I received the Magimix 1.5l Ice-cream Maker for my birthday this year and was just so excited, we were just in the middle of a hot spell and it was the perfect present to receive at the time. The questions is, a couple of months on is it still behaving as the perfect present or is it just one of those kitchen gadgets that's taking up space on top of the cupboards?
The ice-cream maker comes in a box about 1ft square with a height of about 18 inches I suppose. Ripping open the box (remembering to recycle all the cardboard) you come across more cardboard which is cunningly vacuumed to the base of the box, call a friend and get them to help you extricate the machine from the box, it saves a lot of time and effort!
WHAT'S IN THE BOX?
When you have all the bits and pieces out of the box lay them on the side and check you have everything. There aren't a great many pieces to the machine; you should have a mixer bowl type thing, a motor, a beater, a little plastic attachment which will fix the beater to the motor and a handy plastic cover which sits on top of the bowl thing joining all the pieces together. The Mixing bowl is quite heavy as it is filled with a special quick freeze gel that will freeze your ice-cream mixture as it churns. The paddle and attachment seem to be made sturdily enough and have had multiple uses so far.
ASSEMBLY (legs crossed, arms folded, sit up straight!)
The small plastic attachment pokes into the motor, the plastic cover now slots underneath the motor (it has a hole in for the plastic bit), slides backwards and clicks into place (I know it sounds hard but it's not!). The paddle then connects to the plastic attachment thingy and the whole caboodle sits on top of the mixing bowl.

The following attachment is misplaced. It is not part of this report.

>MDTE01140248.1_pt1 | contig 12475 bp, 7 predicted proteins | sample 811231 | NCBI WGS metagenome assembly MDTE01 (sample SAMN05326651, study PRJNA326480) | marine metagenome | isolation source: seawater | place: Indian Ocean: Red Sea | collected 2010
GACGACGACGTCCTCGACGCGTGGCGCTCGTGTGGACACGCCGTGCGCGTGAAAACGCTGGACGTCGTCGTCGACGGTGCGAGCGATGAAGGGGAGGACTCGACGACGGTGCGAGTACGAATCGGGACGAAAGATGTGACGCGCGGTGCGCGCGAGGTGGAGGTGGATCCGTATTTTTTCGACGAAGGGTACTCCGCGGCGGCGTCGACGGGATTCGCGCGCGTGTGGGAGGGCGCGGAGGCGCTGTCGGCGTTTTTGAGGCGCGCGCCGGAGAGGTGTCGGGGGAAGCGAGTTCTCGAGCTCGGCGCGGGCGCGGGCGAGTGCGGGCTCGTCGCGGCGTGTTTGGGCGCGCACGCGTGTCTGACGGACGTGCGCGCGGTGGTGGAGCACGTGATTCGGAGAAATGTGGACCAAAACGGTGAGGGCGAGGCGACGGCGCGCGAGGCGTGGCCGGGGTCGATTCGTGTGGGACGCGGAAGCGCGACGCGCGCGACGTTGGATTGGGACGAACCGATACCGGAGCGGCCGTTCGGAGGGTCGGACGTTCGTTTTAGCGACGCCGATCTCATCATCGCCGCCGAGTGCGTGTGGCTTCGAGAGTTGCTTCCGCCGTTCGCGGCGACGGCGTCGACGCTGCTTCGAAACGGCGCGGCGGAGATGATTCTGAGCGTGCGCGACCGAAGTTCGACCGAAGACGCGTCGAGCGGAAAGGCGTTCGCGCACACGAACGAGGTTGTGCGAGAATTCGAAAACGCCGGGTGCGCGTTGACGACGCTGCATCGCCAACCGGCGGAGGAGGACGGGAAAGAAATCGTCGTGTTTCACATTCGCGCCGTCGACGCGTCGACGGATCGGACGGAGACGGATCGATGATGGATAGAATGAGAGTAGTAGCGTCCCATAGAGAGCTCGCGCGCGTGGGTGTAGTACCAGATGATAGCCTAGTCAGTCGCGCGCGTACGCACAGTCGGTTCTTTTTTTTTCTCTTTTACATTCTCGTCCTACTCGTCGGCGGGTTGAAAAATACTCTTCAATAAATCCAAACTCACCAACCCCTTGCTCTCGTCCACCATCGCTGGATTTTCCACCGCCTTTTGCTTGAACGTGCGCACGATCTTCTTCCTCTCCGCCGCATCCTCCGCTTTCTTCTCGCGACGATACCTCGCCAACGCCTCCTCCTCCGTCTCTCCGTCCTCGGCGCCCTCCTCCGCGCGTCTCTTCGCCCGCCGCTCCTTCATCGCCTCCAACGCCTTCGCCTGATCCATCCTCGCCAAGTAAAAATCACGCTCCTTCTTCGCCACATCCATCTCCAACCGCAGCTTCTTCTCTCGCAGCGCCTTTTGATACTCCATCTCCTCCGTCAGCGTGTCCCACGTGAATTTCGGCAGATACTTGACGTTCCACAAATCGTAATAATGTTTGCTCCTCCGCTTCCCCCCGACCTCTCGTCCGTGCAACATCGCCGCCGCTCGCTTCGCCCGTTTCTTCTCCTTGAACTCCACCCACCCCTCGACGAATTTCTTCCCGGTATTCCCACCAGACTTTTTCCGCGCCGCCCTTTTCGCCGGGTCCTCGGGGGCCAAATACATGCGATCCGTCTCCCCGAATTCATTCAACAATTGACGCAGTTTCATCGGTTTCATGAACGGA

Your first job after checking all the pieces are there, and playing at putting the thing together, should be to put the bowl into the freezer. The recommendation is that you freeze the bowl overnight but I found that about 6-7 hours froze the gel sufficiently to allow me to make my first batch of ice-cream. While you are waiting for the bowl to freeze you have the perfect opportunity to go out and buy your ingredients. Some staple items you will require for ice-cream making are cream, soft fruit or flavouring and eggs (if you are making custard based ice-cream). I always keep the mixing bowl in the freezer now, so that it's always ready for me when I need fresh ice-cream, it doesn't take up too much room and you can always keep things inside the bowl part.
HOW DOES IT WORK
For my first batch I made raspberry and blackberry ice-cream. To do this I whizzed about 1lb of soft fruit, adding to it a medium tub of double cream and some sugar to taste. I then put this in the fridge to keep cool whilst waiting for the bowl to freeze properly. When the mixing bowl was sufficiently frozen I quickly reassembled the machine and plugged it in. You have to get the motor bit exactly in the right place otherwise it won't work as there are some pins that must be aligned with the holes on the bowl in order for the motor to work. Once everything is correctly assembled you start the motor and slowly pour in the mixture. It is important that the motor is started prior to adding the mixture as the bowl will freeze the mixture into a lump and you won't be able to churn properly.
I must admit that getting the mixture into the machine is slightly more difficult than I first imagined. The plastic cover has a hole in it which you pour the mixture through, the hole is actually a lot smaller than you would expect and the process can have some rather messy and sticky consequences, my advice would be to have a cloth handy for wiping any spillages away. That way, if someone walks in the kitchen they won't be able to see what a total hash you are making of it. Once the mixture is in the machine you just leave it churning for about 20 minutes, depending on the consistency of ice-cream required. The machine is fairly loud when it's churning but this hasn't put me off using it at all, you can always shut the doors and turn the telly up!
HOW TO KNOW WHEN IT'S READY
A simple rule I apply here is that the ice-cream is invariably ready when one of the following occurs: